School staff and pupils without symptoms asked to take regular Covid tests
School staff and pupils will be asked to take regular Covid tests when the new term starts, the Welsh Government has announced.
With schools, colleges and universities due to re-open following the summer holidays, parents, guardians and learners in Wales are being asked to take some steps to help keep Covid risk down and learners learning.
According to the guidance from Jeremy Miles, the Minister for Education, staff in primary schools and staff and learners in secondary schools and colleges not showing symptoms should take regular rapid lateral flow tests twice a week, as well as report the results online.
They should also do so in the week leading up to the first day back.
Ahead of the start of the new school year, the Welsh Government is asking families and learners to continue to follow guidance on isolating, testing and vaccination, to minimise the risk of the spread of Covid in education settings.
The guidance says:
- Get the vaccine if it’s offered to you.
- Maintain regular handwashing.
- Any staff or learner with symptoms of Covid-19 – however mild – should stay at home and book a PCR test at their closest test site.
- Staff in primary schools – and staff and learners in secondary schools and colleges – without symptoms should take two lateral flow tests (LFTs), three days apart during the week leading up to their first day back. If the test is positive they should self-isolate, and book a PCR test.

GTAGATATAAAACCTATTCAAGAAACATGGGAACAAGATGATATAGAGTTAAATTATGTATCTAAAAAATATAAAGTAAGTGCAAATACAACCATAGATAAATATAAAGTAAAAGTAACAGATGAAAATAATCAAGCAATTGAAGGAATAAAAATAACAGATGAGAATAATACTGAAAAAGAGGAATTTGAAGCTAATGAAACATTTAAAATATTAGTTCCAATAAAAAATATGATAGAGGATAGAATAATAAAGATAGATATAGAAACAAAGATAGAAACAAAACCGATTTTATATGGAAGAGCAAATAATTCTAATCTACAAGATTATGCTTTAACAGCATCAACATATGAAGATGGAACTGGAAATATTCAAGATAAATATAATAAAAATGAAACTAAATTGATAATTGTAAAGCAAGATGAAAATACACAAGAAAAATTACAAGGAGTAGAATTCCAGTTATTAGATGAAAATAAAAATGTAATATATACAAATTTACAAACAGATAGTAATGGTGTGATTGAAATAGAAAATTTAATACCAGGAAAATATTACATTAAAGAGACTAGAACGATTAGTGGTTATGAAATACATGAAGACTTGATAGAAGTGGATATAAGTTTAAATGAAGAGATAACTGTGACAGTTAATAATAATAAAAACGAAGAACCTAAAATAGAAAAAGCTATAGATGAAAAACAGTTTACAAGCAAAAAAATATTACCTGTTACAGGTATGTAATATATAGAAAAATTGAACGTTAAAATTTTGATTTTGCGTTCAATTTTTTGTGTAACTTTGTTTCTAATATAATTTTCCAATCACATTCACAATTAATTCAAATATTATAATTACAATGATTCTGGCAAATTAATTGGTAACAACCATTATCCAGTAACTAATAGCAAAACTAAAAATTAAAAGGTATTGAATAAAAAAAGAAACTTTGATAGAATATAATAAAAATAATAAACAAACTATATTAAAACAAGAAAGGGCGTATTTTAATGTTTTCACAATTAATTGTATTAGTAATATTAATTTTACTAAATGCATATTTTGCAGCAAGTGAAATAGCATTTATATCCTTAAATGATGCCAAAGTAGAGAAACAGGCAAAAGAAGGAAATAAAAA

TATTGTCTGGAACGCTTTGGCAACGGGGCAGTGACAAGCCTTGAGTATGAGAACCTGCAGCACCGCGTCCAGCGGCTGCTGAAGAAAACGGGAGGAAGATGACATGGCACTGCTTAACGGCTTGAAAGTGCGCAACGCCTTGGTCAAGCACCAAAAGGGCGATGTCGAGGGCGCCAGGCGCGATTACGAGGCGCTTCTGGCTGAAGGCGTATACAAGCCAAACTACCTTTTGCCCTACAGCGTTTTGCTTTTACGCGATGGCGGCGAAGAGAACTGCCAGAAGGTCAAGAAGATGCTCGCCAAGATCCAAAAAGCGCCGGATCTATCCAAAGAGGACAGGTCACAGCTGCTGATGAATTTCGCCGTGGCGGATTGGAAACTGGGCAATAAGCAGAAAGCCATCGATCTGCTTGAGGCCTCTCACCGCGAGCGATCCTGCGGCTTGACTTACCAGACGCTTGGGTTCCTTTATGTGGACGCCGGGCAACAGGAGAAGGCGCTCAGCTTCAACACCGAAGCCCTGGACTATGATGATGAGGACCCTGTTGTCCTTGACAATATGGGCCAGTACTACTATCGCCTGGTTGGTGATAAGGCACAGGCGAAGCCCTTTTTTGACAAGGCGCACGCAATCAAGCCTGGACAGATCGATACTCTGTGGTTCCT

- Going into the new term, staff in primary schools and staff and learners in secondary schools and colleges not showing symptoms should continue to take regular rapid lateral flow tests twice a week, and report the results online.
- Learners Years 7 and above should continue to wear face coverings on school and college transport.
- Staff and learners should use any LFTs they have in their household first, or order tests online for free, or collect them from community collection points or pharmacies. Schools will provide LFTs during term time.
‘Unknowingly spread the virus’
The Welsh Government says taking the tests regularly – especially at times when cases are higher – increases the chance of identifying infectious staff or learners before they leave the house to go to school, and unknowingly spread the virus to their friends or family.
Regular testing will also help reduce transmission in our communities, protect the most vulnerable and reduce disruption to-face-to face education.
Jeremy Miles, the Minister for Education and Welsh Language, said: “Earlier in the summer, I wanted to ensure that at the start of the 2021/22 school year, we could keep learners and staff safe, and lessen the possible disruptions posed by Covid-19.
“By now, all of our workforce will either have received or been offered a vaccine. We have also offered the vaccine to all of Wales 16 and 17 year olds, and will offer it to clinically vulnerable 12 to 15 year olds.
“This means the risks posed by Covid are much lower – but we still need people to follow some rules, to make sure we don’t risk the level of disruption of day-to-day learning that we saw during the pandemic.”
The Minister added: “I’d like to thank everyone across Wales for their efforts in helping us to get to this point. And by continuing to follow these measures, we can all look forward to starting a safer and more stable year, in which schools and colleges will be the safest place learners can be.”
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